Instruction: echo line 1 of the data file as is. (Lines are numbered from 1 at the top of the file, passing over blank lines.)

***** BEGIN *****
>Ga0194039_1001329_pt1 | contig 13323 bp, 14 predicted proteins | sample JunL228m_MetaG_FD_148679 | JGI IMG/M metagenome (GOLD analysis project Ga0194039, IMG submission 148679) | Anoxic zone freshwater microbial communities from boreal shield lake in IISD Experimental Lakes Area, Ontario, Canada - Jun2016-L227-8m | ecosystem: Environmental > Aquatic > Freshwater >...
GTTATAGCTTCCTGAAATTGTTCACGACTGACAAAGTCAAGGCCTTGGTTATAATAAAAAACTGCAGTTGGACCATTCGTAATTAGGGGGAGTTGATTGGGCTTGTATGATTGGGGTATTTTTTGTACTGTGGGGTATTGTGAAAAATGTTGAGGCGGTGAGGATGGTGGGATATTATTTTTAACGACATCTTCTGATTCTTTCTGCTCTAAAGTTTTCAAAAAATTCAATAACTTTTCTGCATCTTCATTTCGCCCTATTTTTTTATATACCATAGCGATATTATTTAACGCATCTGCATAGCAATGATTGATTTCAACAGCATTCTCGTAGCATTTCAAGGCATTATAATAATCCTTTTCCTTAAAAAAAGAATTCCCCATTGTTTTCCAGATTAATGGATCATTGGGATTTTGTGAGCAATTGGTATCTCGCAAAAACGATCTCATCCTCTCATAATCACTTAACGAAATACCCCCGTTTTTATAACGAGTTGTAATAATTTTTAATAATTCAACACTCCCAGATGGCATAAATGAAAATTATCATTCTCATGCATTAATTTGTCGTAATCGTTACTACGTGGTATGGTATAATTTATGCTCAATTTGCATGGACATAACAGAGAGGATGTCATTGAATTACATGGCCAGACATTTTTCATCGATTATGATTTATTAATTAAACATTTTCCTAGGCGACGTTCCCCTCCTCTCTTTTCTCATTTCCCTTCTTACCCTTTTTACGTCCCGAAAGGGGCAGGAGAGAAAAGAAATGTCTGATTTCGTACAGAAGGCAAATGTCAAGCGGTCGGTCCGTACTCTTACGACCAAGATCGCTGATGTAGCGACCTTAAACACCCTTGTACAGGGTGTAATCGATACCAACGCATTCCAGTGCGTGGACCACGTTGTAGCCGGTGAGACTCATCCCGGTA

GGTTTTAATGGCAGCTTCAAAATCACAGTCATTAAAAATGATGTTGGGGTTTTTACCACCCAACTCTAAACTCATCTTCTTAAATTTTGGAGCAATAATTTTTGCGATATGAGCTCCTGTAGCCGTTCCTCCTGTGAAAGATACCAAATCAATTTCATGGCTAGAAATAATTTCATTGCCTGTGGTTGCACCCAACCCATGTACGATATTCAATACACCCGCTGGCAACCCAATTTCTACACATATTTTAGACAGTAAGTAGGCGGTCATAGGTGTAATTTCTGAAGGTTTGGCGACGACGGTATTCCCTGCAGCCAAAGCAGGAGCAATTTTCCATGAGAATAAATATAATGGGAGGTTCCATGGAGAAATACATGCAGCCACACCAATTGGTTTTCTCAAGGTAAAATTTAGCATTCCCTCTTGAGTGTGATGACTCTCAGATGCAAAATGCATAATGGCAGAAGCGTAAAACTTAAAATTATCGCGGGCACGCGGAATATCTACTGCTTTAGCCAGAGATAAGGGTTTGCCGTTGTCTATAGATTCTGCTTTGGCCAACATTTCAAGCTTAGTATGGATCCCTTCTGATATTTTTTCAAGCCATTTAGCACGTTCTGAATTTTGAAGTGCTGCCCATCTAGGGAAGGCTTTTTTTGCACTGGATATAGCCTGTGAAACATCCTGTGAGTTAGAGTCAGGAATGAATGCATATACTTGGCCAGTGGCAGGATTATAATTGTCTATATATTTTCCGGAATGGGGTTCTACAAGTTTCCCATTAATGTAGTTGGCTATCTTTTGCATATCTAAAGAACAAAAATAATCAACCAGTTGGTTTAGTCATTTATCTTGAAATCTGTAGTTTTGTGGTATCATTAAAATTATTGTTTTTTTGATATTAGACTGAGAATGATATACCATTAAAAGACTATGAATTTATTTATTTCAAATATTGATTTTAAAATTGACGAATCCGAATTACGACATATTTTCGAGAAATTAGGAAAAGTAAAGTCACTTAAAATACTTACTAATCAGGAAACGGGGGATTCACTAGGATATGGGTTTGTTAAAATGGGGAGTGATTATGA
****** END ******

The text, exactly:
>Ga0194039_1001329_pt1 | contig 13323 bp, 14 predicted proteins | sample JunL228m_MetaG_FD_148679 | JGI IMG/M metagenome (GOLD analysis project Ga0194039, IMG submission 148679) | Anoxic zone freshwater microbial communities from boreal shield lake in IISD Experimental Lakes Area, Ontario, Canada - Jun2016-L227-8m | ecosystem: Environmental > Aquatic > Freshwater >...